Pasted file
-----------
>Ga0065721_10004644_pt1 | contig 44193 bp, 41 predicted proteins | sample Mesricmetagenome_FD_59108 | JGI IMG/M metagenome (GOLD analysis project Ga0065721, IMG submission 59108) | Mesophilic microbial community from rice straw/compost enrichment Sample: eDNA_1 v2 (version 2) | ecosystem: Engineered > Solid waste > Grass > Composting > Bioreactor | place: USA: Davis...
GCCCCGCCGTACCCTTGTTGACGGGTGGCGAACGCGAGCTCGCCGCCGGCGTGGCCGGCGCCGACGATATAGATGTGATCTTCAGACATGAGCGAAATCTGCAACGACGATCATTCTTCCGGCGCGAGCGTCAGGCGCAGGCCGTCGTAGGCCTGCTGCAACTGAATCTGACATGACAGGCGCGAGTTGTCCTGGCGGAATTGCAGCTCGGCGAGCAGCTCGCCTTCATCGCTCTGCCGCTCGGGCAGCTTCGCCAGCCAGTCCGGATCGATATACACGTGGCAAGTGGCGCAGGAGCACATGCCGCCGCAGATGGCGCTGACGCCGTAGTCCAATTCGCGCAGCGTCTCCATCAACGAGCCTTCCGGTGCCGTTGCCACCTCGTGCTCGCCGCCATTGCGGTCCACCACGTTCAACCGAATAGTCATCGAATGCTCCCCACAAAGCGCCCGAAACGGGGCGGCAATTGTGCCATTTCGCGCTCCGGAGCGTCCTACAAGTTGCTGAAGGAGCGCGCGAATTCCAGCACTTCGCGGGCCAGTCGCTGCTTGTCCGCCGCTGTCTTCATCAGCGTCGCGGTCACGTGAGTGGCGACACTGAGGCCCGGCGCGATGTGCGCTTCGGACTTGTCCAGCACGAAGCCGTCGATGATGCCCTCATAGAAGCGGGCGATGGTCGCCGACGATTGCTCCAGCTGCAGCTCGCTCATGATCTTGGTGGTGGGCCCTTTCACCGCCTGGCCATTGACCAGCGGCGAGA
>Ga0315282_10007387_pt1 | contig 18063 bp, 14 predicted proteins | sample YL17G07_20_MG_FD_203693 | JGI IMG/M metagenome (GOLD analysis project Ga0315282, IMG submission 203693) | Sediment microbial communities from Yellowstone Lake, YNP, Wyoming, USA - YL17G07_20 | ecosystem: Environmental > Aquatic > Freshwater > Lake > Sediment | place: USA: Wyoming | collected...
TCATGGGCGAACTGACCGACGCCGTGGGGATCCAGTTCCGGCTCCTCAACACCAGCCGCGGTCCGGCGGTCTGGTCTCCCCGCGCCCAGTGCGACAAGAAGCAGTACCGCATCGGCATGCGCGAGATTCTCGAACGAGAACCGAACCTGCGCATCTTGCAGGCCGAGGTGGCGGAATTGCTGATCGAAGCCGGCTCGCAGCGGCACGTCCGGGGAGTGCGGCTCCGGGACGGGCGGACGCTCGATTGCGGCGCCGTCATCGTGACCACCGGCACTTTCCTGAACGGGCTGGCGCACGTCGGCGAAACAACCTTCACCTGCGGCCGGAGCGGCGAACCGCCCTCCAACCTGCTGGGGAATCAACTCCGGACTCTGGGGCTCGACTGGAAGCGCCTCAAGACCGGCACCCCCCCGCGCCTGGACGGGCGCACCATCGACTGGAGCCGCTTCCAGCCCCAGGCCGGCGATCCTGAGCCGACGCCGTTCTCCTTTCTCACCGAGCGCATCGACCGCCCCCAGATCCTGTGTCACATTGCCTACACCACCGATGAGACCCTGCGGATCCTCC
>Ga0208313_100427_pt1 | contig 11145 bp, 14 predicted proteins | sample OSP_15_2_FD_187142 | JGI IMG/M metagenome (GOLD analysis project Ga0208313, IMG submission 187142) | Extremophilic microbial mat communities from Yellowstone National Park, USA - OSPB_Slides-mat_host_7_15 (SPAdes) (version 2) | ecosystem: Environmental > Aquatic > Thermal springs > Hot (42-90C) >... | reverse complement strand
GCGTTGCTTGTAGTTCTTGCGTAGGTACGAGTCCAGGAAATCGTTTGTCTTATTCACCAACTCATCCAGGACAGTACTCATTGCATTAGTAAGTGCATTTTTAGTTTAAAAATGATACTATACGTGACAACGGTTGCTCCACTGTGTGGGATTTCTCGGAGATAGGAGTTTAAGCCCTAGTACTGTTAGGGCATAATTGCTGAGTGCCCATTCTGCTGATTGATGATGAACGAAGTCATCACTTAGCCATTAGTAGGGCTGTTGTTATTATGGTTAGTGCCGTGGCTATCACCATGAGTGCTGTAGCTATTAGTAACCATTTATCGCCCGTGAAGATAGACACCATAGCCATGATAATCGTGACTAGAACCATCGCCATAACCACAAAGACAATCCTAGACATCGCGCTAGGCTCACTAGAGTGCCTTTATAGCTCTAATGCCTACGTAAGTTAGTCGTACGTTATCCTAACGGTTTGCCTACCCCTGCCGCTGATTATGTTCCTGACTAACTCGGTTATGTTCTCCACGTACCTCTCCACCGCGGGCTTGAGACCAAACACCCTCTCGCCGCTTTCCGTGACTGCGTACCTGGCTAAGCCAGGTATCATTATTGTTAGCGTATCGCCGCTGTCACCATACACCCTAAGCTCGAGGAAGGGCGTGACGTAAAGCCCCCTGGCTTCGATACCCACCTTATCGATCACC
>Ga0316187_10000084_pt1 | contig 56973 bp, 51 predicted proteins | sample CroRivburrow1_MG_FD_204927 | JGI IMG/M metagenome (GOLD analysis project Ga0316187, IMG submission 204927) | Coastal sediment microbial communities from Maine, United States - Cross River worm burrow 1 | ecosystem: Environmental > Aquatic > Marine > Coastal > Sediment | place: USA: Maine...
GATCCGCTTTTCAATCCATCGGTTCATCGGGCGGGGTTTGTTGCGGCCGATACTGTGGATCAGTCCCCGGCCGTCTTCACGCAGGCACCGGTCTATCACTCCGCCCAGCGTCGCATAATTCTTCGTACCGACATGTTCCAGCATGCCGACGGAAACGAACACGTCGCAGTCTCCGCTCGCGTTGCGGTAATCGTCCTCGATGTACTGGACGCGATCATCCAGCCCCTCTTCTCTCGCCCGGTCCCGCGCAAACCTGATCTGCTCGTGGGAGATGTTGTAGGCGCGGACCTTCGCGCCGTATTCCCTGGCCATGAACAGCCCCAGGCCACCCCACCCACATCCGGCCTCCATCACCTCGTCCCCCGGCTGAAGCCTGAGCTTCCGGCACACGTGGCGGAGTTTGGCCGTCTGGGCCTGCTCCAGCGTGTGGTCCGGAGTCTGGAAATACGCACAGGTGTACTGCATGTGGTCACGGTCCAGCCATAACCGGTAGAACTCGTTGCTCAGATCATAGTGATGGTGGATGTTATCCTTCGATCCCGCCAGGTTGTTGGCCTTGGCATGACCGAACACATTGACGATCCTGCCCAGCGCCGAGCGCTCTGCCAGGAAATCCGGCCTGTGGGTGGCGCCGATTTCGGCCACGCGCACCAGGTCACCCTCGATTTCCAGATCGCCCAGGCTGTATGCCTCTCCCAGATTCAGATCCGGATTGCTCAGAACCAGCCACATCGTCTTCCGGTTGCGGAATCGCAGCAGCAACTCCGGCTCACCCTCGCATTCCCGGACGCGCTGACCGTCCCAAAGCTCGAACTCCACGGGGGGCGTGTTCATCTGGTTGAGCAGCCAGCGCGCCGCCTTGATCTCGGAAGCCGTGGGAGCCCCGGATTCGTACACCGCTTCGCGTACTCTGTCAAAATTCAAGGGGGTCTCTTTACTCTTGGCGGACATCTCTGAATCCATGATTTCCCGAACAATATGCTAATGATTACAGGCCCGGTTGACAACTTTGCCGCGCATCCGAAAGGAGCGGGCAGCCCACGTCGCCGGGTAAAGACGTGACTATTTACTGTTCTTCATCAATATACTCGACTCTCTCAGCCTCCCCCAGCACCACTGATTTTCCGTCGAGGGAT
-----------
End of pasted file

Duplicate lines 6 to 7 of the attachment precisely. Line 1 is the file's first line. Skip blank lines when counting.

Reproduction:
GCGTTGCTTGTAGTTCTTGCGTAGGTACGAGTCCAGGAAATCGTTTGTCTTATTCACCAACTCATCCAGGACAGTACTCATTGCATTAGTAAGTGCATTTTTAGTTTAAAAATGATACTATACGTGACAACGGTTGCTCCACTGTGTGGGATTTCTCGGAGATAGGAGTTTAAGCCCTAGTACTGTTAGGGCATAATTGCTGAGTGCCCATTCTGCTGATTGATGATGAACGAAGTCATCACTTAGCCATTAGTAGGGCTGTTGTTATTATGGTTAGTGCCGTGGCTATCACCATGAGTGCTGTAGCTATTAGTAACCATTTATCGCCCGTGAAGATAGACACCATAGCCATGATAATCGTGACTAGAACCATCGCCATAACCACAAAGACAATCCTAGACATCGCGCTAGGCTCACTAGAGTGCCTTTATAGCTCTAATGCCTACGTAAGTTAGTCGTACGTTATCCTAACGGTTTGCCTACCCCTGCCGCTGATTATGTTCCTGACTAACTCGGTTATGTTCTCCACGTACCTCTCCACCGCGGGCTTGAGACCAAACACCCTCTCGCCGCTTTCCGTGACTGCGTACCTGGCTAAGCCAGGTATCATTATTGTTAGCGTATCGCCGCTGTCACCATACACCCTAAGCTCGAGGAAGGGCGTGACGTAAAGCCCCCTGGCTTCGATACCCACCTTATCGATCACC
>Ga0316187_10000084_pt1 | contig 56973 bp, 51 predicted proteins | sample CroRivburrow1_MG_FD_204927 | JGI IMG/M metagenome (GOLD analysis project Ga0316187, IMG submission 204927) | Coastal sediment microbial communities from Maine, United States - Cross River worm burrow 1 | ecosystem: Environmental > Aquatic > Marine > Coastal > Sediment | place: USA: Maine...